Sarah Bradford explains how the way in which joint property is owned can affect the tax outcome.
Under English property law, there are two ways in which property can be owned jointly – as joint tenants or tenants-in-common. The way in which jointly held property is owned has tax implications. It will also determine what happens when one of the co-owners dies.
Where a property is owned as joint tenants, the owners together own all the property equally; together they own the whole rather than each owning a specified share. All joint owners will have their names on the deeds, but if one of the co-owners dies ownership passes to the other joint owners. The deeds are changed to the names of the surviving co-owner or owners once a death certificate has been provided to the Land Registry.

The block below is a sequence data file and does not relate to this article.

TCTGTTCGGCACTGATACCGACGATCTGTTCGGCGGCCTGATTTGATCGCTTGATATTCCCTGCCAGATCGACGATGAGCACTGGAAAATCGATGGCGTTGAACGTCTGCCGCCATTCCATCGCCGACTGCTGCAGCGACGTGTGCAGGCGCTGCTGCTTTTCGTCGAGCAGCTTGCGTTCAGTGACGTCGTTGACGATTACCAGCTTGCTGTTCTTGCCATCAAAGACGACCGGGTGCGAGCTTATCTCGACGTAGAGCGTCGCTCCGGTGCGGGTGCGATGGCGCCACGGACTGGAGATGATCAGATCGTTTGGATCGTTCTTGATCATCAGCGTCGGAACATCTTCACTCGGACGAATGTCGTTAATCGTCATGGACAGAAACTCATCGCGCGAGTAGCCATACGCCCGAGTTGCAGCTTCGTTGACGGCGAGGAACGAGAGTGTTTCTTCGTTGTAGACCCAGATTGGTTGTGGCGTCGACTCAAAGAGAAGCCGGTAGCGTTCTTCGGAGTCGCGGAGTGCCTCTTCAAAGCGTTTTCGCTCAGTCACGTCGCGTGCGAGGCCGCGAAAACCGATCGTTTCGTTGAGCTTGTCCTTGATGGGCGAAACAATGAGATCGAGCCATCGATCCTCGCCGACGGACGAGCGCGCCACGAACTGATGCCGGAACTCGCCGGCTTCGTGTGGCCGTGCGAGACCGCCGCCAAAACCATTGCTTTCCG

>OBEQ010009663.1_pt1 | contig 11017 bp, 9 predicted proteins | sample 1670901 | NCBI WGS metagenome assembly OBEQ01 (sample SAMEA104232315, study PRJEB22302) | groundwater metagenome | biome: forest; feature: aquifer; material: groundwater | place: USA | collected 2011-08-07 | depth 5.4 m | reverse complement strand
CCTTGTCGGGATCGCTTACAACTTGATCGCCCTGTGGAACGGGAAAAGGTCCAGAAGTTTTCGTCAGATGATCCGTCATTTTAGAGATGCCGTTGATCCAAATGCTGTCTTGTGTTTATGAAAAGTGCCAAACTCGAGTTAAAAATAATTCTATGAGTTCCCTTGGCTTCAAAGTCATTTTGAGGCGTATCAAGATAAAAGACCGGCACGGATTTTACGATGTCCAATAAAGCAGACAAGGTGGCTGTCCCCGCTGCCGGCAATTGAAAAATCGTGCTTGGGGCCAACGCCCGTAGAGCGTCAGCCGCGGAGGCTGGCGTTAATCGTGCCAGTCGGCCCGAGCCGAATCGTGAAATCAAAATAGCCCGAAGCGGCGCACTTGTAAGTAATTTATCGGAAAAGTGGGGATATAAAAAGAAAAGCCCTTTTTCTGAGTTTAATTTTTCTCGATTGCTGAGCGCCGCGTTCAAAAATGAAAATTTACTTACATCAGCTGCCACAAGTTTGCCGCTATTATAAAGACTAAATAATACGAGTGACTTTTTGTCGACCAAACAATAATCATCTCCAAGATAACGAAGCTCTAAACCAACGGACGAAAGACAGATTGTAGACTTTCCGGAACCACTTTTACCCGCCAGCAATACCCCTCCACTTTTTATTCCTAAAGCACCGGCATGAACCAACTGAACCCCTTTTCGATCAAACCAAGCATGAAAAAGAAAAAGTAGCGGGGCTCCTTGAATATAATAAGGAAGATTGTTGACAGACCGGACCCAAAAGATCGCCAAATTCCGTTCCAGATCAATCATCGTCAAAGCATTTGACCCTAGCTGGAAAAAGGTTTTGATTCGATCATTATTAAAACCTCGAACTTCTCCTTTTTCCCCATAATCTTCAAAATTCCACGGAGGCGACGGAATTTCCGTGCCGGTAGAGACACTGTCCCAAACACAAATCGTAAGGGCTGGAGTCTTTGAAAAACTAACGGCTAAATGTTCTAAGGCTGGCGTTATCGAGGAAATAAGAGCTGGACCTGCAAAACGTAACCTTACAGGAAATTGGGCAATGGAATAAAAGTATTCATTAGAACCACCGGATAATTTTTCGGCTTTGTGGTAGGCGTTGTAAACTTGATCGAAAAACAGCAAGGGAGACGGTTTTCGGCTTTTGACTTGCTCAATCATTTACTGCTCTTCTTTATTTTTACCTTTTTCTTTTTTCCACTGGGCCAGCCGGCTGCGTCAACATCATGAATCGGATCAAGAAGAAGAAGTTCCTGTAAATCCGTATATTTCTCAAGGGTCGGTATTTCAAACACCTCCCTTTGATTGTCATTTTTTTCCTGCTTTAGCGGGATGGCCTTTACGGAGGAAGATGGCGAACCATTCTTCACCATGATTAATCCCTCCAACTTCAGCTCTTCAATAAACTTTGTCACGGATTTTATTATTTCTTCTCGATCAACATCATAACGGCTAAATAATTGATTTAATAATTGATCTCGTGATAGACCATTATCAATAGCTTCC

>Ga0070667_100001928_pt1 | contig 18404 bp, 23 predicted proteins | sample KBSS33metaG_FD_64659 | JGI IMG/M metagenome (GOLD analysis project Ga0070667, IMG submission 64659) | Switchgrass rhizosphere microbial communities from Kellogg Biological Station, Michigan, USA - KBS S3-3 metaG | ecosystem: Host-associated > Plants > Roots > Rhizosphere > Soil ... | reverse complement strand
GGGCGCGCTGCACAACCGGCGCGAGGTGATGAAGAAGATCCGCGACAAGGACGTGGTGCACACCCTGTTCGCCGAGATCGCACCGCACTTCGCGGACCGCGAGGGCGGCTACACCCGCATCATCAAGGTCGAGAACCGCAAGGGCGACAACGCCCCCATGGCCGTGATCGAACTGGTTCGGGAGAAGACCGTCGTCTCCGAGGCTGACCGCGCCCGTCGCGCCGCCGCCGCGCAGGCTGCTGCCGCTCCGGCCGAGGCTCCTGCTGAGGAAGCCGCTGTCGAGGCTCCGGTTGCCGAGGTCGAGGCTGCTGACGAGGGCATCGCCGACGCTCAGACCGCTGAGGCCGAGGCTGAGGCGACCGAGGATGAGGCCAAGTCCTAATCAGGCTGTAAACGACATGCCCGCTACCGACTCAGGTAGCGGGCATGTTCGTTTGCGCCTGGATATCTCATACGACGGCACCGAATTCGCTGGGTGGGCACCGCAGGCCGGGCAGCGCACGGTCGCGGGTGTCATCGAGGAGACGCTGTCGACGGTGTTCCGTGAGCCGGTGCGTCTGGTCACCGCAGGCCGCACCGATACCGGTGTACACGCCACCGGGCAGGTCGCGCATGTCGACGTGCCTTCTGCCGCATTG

Spouses and civil partners generally opt to own property